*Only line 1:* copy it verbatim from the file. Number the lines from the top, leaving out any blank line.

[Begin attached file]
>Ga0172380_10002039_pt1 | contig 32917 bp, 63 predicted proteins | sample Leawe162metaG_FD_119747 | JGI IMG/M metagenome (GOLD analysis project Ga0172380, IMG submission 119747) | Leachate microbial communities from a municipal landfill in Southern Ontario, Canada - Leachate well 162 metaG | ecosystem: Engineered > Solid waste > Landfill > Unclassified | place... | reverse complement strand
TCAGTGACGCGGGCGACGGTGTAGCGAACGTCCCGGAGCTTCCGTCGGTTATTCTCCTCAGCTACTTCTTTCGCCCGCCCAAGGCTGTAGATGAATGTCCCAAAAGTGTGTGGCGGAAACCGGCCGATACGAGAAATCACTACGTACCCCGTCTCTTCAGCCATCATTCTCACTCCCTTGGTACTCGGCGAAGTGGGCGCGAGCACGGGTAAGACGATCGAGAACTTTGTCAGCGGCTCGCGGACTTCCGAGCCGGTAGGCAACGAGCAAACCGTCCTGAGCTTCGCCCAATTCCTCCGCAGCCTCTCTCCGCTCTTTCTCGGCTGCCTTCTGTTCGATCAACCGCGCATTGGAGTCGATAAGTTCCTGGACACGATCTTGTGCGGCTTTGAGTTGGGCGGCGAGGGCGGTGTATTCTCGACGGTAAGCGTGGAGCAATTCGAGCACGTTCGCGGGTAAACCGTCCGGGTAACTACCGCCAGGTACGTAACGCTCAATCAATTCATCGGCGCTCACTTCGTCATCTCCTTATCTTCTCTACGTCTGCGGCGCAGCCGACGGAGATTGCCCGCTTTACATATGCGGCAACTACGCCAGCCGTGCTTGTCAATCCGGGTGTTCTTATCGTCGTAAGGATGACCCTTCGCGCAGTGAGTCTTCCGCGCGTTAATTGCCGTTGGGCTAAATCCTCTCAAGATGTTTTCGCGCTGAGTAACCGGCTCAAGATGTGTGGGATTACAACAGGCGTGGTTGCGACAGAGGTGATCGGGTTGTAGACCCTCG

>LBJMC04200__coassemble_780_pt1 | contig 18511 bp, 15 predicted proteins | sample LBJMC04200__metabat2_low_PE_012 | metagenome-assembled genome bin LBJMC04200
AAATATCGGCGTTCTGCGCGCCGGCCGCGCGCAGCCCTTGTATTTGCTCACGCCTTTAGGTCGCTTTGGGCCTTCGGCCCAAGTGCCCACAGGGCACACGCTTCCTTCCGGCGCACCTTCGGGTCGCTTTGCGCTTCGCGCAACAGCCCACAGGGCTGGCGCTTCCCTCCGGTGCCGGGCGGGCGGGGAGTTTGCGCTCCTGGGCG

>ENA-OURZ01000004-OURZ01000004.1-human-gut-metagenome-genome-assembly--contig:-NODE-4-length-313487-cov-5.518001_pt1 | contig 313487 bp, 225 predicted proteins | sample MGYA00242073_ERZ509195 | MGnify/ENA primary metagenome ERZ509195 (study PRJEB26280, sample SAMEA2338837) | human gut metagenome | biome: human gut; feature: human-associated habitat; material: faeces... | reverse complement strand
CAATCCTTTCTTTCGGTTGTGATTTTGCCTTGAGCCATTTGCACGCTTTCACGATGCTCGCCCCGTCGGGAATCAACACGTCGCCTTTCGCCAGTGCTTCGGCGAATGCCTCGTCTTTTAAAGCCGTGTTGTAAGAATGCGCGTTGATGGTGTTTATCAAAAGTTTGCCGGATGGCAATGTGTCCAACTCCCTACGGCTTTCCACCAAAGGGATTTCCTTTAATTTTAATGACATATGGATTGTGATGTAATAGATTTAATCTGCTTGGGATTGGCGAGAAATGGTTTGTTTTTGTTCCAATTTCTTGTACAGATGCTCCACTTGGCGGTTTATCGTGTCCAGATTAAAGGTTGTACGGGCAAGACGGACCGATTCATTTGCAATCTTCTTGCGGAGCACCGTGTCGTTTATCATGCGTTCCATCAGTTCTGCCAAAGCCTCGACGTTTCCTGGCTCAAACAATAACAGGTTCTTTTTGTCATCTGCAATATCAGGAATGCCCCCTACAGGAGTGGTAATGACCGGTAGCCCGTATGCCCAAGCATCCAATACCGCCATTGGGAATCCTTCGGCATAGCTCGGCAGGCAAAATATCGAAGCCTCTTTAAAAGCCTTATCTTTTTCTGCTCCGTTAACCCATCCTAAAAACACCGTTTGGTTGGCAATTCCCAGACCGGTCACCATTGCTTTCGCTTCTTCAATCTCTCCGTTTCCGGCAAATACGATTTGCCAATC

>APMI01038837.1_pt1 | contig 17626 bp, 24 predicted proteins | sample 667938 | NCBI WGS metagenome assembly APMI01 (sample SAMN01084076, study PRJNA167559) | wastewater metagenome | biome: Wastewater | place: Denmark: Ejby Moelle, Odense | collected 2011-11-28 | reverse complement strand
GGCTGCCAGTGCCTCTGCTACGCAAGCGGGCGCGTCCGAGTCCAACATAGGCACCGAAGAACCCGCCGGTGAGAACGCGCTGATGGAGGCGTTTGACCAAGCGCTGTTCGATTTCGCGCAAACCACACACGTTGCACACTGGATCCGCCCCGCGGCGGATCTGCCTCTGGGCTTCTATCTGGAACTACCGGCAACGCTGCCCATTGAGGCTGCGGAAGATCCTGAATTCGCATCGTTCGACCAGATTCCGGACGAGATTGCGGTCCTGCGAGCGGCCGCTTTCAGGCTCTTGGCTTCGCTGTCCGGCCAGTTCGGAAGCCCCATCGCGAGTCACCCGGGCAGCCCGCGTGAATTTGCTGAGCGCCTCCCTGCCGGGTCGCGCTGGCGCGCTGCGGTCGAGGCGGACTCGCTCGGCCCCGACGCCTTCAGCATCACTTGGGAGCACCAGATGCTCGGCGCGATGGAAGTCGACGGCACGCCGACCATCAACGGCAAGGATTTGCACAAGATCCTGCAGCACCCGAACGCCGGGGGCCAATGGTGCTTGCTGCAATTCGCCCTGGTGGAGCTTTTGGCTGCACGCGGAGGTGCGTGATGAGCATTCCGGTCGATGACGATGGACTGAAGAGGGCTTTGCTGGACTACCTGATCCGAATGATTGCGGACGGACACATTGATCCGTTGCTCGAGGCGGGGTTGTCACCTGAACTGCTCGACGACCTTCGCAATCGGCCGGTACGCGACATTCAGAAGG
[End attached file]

>Ga0172380_10002039_pt1 | contig 32917 bp, 63 predicted proteins | sample Leawe162metaG_FD_119747 | JGI IMG/M metagenome (GOLD analysis project Ga0172380, IMG submission 119747) | Leachate microbial communities from a municipal landfill in Southern Ontario, Canada - Leachate well 162 metaG | ecosystem: Engineered > Solid waste > Landfill > Unclassified | place... | reverse complement strand